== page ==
One of the best things about the PicsArt community is that we get to share our photography experiences with others, regardless of the distance between us. By sharing images, we can be in Barcelona one minute and Patagonia the next. However, if we look up the night sky, there is always one common thing we can find: the Milky Way — under the right conditions, that is. Now that we’re in peak Milky Way season, learn how to prepare for and shoot the glowing band gracing our night skies.
Up, Up and Away From Light Pollution
There are many perks to living in or near big cities, but viewing the night sky is not one of them. These days, light pollution means we’re lucky if we can even see more than ten stars each night. The best places to view the Milky Way will be far away from major cities and may take your hours or even a full day of driving to reach. DarkSiteFinder.com can help you identify the best locations near you, which will include national parks and coastlines, to name a few.
Stop! Wait a Minute
Before you go on your grand adventure to reach a dark location and see the Milky Way, check the calendar first. In the Northern Hemisphere, the Milky Way is only visible between March and November, while the Southern Hemisphere can view it as early as February. However, the best months to find the Milky Way will be between June and August, which is when it will be visible most of the night.
Once in a
Blue New Moon
The great news is that we’re at the peak of the Milky Way season, so for those of you itching to get your astrophotography on, make sure that you’re not going out on a night while the full moon is out. MoonConnection.com offers a calendar that shows you what the moon will look like at each month. The brightness of a full moon will overpower the Milky Way, so the best time to see the Milky Way will be during a new moon.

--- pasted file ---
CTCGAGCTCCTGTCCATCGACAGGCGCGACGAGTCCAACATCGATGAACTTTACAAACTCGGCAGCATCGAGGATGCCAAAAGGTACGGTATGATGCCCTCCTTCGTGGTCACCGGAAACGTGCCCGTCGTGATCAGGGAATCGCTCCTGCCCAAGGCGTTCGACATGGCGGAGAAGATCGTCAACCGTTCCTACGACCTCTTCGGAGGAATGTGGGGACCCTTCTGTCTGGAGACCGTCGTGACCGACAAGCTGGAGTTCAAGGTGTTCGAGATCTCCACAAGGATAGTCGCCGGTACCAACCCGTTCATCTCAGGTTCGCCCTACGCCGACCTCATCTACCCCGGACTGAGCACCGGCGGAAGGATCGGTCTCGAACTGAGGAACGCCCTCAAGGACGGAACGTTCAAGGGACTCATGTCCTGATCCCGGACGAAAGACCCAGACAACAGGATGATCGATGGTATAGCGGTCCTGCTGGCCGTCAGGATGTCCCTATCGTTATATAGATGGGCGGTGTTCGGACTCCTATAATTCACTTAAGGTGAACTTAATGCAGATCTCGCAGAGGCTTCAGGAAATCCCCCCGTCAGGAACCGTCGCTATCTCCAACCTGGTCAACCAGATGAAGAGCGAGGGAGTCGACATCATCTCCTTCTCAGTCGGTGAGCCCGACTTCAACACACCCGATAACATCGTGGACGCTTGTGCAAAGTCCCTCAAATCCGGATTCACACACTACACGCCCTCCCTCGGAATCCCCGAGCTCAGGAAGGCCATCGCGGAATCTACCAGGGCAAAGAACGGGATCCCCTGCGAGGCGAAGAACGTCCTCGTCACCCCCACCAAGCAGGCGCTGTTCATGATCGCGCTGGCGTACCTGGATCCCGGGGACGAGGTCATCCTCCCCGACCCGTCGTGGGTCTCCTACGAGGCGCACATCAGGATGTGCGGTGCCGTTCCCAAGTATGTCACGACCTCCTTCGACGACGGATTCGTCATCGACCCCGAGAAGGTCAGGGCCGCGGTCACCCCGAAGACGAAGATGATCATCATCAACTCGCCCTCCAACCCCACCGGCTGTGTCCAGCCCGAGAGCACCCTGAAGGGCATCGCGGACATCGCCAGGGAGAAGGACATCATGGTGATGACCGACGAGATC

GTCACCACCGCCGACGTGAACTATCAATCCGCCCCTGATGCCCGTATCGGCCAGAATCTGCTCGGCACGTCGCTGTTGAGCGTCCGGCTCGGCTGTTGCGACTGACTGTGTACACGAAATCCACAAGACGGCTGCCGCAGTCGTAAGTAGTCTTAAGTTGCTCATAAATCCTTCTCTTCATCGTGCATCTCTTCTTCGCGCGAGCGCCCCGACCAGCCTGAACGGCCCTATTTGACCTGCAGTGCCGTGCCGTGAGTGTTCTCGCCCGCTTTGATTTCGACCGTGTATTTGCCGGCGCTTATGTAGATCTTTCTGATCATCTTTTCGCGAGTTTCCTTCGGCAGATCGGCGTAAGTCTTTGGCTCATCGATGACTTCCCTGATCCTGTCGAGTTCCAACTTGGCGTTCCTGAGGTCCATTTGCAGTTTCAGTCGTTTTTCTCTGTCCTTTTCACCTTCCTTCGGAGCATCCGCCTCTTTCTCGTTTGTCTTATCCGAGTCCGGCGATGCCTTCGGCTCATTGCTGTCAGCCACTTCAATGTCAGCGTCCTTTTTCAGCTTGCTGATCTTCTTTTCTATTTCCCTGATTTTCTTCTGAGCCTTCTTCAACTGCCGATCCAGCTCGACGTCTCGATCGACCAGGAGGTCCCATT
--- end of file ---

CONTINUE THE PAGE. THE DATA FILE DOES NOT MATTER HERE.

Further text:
Clouds Are “Cirrus” Business
Unfortunately, there is one more unpredictable force that can prevent you from seeing the Milky Way: cloud cover, which can inhibit you from seeing many stars or taking clear photos. This Clear Sky Chart has charts for thousands of locations that can help predict how well the conditions will be for shooting.
Alas, some of the best adventures are the most spontaneous ones. So even when you’re not planning your Milky Way adventures a week in advance and are lucky enough to see it on one of your nights out, make sure you have the right gear to capture this beautiful sight.
You may be able to capture the Milky Way with your camera phone. However, if you want high quality photos, then opt for a DSLR that will let you leverage high ISO capabilities without sacrificing image quality due to noise, paired with a prime lens that works well under low-light situations. Due to the size of the Milky Way, the wider the lens the better, so choose a lens with a focal length between 10mm and 24mm to capture the entire band.
Ready, Set, Go — Say Cheese!
The shutter speed, ISO and aperture settings will be instrumental in composing your Milky Way images. You will need to set a long shutter speed to capture more light and should start between 15-20 seconds. Meanwhile, setting a high ISO will help reduce motion in your images. Be careful not to increase it too much, as a higher ISO will result in higher noise. For this setting, start between 2500 and 3200.
Lastly, if there’s one setting that needs to remain consistent, it’s your aperture. Your aperture setting determines how much light can pass through your lens and setting a maximum aperture will result in your ability to shoot images faster in low light.
Now that the stars have lined up for you, it’s time for you to capture the Milky Way! Show us what it looks like from where you’re standing by sharing your photos on PicsArt photo editor with the hashtag #MilkyWay!